Can an employer change an employee’s terms of employment?
Yes, an employer can change an employee’s terms and conditions of employment, however, depending on the method selected, there are risks to the employer.
There are three generally accepted ways of changing employment terms;
- Employee agreement
- Dismissal and re-engagement and
- Unilateral variation
Obtaining an employee’s agreement whether expressly or by implication is the best practice from a legal and practical perspective.
Although express agreements can be given verbally or in writing it is always recommended to gain a formalised written agreement.
An implied agreement may be where the employee does not expressly accept the change. The employee can be deemed to have consented to or accepted the change by continuing to work to the new or amended terms without complaint.
But what if the employee or employees will not agree to the changes the employer wants to implement? What can the employer do then?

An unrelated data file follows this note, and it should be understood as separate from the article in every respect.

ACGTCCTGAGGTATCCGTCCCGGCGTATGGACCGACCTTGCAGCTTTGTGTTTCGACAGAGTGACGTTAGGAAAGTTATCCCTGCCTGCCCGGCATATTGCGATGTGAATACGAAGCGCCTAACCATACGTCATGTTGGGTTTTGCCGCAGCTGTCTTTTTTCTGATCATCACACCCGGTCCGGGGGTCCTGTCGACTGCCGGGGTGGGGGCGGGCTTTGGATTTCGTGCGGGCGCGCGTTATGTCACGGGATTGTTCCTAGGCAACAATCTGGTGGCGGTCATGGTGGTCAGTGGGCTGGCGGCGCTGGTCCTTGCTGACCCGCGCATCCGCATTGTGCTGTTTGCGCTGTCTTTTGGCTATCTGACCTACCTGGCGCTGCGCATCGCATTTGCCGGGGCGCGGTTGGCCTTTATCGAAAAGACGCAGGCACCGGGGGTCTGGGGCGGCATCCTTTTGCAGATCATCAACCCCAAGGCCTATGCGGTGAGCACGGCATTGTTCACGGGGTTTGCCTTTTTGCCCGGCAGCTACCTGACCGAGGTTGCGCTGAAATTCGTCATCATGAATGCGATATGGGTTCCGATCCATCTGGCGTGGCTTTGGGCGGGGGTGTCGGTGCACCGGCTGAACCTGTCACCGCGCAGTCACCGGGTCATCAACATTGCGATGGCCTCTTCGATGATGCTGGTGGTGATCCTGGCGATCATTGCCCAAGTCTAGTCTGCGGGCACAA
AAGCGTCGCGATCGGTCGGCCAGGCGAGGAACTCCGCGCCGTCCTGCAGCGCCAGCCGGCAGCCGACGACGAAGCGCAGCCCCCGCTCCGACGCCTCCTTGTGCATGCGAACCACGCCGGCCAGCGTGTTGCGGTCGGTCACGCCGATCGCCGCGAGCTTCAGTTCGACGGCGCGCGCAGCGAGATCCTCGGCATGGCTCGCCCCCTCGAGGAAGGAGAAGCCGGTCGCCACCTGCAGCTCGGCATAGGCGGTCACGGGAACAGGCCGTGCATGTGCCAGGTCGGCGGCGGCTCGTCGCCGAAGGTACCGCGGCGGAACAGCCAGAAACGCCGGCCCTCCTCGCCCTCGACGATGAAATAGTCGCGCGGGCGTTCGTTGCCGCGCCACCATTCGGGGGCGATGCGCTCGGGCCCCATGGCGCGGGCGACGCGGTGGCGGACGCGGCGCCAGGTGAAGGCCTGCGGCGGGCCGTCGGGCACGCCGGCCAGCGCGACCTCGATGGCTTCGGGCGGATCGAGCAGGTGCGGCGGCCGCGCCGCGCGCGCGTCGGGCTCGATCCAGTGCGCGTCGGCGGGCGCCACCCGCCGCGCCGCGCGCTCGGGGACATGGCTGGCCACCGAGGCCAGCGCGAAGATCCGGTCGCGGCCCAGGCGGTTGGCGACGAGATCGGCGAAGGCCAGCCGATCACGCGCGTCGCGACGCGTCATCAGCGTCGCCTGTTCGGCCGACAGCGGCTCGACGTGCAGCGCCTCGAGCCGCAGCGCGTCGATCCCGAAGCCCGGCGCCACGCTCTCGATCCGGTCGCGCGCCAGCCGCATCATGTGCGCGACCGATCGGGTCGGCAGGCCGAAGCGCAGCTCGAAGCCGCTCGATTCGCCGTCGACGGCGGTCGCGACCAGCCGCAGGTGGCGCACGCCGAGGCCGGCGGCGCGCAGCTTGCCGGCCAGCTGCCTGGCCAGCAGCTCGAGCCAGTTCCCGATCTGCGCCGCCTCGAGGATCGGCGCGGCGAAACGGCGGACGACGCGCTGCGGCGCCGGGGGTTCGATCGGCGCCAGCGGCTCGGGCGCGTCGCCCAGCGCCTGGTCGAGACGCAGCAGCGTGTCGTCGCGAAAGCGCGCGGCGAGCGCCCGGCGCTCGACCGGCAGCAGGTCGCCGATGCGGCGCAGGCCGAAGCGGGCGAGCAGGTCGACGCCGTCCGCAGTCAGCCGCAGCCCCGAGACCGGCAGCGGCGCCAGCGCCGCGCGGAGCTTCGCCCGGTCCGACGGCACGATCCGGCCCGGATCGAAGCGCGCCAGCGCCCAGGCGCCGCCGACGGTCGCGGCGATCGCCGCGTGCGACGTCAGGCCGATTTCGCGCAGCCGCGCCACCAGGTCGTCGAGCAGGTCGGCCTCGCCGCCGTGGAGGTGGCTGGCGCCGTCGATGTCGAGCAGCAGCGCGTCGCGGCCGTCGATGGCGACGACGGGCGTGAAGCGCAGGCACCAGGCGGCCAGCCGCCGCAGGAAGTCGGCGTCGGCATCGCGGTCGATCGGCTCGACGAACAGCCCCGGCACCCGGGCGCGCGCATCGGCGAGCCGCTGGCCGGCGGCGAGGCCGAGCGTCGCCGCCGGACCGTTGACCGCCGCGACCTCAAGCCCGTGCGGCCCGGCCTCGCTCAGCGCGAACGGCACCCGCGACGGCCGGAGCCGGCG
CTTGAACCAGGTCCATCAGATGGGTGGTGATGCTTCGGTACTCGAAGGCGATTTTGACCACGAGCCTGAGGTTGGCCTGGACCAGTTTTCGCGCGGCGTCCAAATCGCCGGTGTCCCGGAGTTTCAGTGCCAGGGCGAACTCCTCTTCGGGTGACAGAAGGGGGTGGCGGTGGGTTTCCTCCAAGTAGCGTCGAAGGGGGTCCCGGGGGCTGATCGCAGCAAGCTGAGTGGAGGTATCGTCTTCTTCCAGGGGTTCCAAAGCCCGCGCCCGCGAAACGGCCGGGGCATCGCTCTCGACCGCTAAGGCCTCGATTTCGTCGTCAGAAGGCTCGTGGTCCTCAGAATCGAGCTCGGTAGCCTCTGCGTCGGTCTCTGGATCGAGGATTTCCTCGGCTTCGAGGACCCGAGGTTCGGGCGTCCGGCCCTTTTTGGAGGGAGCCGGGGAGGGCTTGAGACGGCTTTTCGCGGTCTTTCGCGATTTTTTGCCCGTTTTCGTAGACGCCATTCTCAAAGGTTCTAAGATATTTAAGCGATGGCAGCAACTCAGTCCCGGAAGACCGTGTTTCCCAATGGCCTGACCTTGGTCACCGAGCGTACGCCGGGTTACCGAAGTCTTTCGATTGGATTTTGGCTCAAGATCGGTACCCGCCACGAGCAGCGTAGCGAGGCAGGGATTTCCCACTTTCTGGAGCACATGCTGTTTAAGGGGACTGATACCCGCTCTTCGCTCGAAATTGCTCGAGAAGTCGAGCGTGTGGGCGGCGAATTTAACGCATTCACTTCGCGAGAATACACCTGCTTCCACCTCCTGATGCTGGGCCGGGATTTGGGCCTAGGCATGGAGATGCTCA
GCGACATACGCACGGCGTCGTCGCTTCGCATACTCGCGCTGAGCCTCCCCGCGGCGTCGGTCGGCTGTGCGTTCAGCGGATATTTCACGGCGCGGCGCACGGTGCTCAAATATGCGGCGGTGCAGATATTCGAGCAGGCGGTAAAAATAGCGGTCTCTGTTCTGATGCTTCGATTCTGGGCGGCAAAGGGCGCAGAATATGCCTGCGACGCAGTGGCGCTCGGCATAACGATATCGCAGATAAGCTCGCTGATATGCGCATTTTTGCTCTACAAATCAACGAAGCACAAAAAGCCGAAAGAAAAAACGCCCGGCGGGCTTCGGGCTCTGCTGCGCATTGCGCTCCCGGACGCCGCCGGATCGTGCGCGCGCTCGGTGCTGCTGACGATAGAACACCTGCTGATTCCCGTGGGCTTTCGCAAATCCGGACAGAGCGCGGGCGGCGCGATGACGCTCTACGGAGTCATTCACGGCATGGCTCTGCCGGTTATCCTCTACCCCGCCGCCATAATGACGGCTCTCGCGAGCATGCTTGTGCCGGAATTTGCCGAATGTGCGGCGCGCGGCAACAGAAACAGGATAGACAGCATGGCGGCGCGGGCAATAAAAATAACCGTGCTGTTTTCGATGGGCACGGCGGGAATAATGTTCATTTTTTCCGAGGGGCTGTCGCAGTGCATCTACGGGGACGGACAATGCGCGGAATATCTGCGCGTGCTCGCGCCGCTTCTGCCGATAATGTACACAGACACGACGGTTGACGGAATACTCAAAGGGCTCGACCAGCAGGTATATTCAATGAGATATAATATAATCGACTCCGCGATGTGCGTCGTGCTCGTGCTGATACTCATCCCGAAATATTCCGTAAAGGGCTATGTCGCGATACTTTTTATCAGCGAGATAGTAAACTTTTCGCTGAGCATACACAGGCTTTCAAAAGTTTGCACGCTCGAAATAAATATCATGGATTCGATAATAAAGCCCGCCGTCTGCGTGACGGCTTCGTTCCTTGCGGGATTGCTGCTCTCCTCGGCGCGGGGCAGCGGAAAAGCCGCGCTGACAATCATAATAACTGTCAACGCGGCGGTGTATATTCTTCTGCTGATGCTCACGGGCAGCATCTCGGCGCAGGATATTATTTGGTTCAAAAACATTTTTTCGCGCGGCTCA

Termination and Re-engagement
An employer may accomplish change by serving notice of termination of the employee’s current contract and re-engaging on a new or amended terms of employment.
The following of a fair process during this stage is essential as the employer is dismissing the employee. If a fair process is not followed this may trigger an unfair dismissal claim. This process may allow an employer to make more significant changes to the terms of employment but carries greater risk. Statutory collective consultations may be triggered where there are a larger number of employees involved (20+).
This is where the employer, with or without consultation, informs the employees of the change and implements. This action can amount to a breach of contract where the employee could resign and claim constructive dismissal. It would also constitute a dismissal under case law for the purposes of statutory collective consultation.
What if you have a right to change terms of employment in the existing contract or employee handbook?
Be careful! Just because you have a term does not give the employer “carte blanche” to do what they like. Such terms are not “bullet proof”.
Changing terms of employment can be complex. To ensure you follow best practice and protect your company from potential claims contact our HR team on 01527 571617 or email@example.com